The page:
June 12, 2019

From Paint to Prosthetics

DonaJayne Potts, Loma Linda University Health News

uring a weekend student mission trip to paint an orphanage in Baja California, Mexico, Michael Moor could not have anticipated he would have the opportunity to dramatically change the life of one little girl.

Moor, instructor of orthotics and prosthetics at Loma Linda University School of Allied Health Professions in Loma Linda, California, United States, said the original plan was for the student mission group to paint playground equipment at the Door of Faith Orphanage, one of the largest orphanages in Baja California. But news of the group’s arrival soon traveled to a local health-care center, Siloé Wellness Center in La Misión — run by co-founder and medical director Sarah Mayer, a Loma Linda University alumna.

When Mayer found out the mission group had representatives from the orthotics and prosthetic and the physical therapy and occupational therapy departments, she asked if Moor and a small student team would be willing to see a few patients the next day. The health-care center is unable to offer orthotics and prosthetic specialty services to patients.

“We assessed four patients in one day, fashioning molds and prostheses using supplies from the health-care center and the local hardware store,” Moor said. “But one case was significantly more complex.”

At seven years old, Miranda had been the victim of an equestrian accident. While she was leading a horse from the back of a four-wheeler, the rope wrapped around her arm as the horse spooked. The wild mare sprinted away, and the noose tightened, dismembering Miranda’s arm at the elbow from her body.

After the accident, she was given a passive arm prosthetic designed to look like a natural arm, without active movement or functionality. Now at nine years of age, Miranda had not only outgrown the prosthetic arm but was unable to do everyday tasks like tying her shoes without the help of others.

“I knew that successful treatment would require multiple follow-up visits and a custom, body-powered hook prosthetic,” Moor said.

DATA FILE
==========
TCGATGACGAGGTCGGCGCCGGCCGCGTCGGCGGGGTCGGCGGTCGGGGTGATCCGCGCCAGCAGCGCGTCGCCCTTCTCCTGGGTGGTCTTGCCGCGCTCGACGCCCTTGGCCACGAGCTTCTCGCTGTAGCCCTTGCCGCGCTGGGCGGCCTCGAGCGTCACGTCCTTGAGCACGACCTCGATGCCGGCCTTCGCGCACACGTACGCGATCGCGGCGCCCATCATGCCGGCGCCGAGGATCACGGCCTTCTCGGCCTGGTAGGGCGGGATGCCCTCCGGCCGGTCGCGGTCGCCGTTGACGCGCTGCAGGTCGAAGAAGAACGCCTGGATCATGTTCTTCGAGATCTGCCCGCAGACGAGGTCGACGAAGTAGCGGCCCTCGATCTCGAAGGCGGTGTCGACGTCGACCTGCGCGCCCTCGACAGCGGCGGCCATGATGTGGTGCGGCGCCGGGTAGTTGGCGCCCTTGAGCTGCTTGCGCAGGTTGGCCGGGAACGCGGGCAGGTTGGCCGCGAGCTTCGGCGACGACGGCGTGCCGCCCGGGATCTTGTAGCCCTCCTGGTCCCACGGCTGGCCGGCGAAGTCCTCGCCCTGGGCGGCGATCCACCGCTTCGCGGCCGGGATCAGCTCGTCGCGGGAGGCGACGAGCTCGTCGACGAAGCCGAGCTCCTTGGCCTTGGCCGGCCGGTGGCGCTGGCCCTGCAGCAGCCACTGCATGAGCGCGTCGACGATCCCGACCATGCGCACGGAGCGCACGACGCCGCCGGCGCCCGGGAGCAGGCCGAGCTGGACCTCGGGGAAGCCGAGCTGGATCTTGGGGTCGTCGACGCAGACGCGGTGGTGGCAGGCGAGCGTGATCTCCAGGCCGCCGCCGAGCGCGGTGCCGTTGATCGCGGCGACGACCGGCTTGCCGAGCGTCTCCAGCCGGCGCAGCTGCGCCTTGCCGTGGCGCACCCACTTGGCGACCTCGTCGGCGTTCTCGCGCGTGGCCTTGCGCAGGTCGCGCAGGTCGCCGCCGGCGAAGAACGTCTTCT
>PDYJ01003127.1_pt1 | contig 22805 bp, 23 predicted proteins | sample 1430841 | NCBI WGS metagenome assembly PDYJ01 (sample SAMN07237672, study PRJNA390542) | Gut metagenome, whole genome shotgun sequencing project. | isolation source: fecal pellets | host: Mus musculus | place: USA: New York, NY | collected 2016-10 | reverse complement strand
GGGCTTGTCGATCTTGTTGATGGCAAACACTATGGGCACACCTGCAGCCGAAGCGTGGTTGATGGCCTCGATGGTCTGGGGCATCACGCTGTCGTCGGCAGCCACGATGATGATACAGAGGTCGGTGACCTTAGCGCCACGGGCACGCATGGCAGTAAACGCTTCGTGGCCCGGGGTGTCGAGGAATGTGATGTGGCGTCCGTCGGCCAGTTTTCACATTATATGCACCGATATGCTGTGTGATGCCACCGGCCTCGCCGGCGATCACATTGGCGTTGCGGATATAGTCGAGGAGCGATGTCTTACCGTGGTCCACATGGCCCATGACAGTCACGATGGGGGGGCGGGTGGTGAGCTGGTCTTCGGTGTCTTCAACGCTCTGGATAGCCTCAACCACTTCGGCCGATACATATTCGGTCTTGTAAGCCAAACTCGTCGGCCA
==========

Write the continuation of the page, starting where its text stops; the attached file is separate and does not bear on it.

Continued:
Moor left Mexico with the promise of returning the following month with a new, functioning arm and hand for Miranda.

In May 2019, Moor returned to Mexico with a group of orthotics and prosthetics students to fit Miranda with her new arm.

After the fitting for Miranda, with her mother at her side, Moor asked her to complete a first task using her body-powered prosthetic by picking up a specific rubber band from a large bag of multi-colored bands. He told her to choose her favorite color in the bunch. Moor said that without thinking, the girl plunged her good arm into the bag to select a green rubber band. He told her, “Wait, try that again, but this time, use your new hand.”

Miranda was able to choose a rubber band from the bag on the first attempt using a body-powered hook prosthetic device operated by a cable system that uses body movements, like shoulder shrugging, in order to open and close the hook-shaped device.

“Her mother burst into tears and embraced her daughter. Together they celebrated with long hugs, smiles, and tears,” Moor said. “It was a blessing to be part of that life-changing moment.”

Because of the success of the multi-disciplinary student team, Moor has volunteered to lead rehabilitation-focused student mission trips to Mexico every other month.

“We can accomplish so much in just one short weekend of international service,” Moor said.

Mission trips are organized by Students for International Mission Service (SIMS), part of the Global Health Institute at Loma Linda University Health.

The original version of this story was posted on the Loma Linda University Health Outreach site.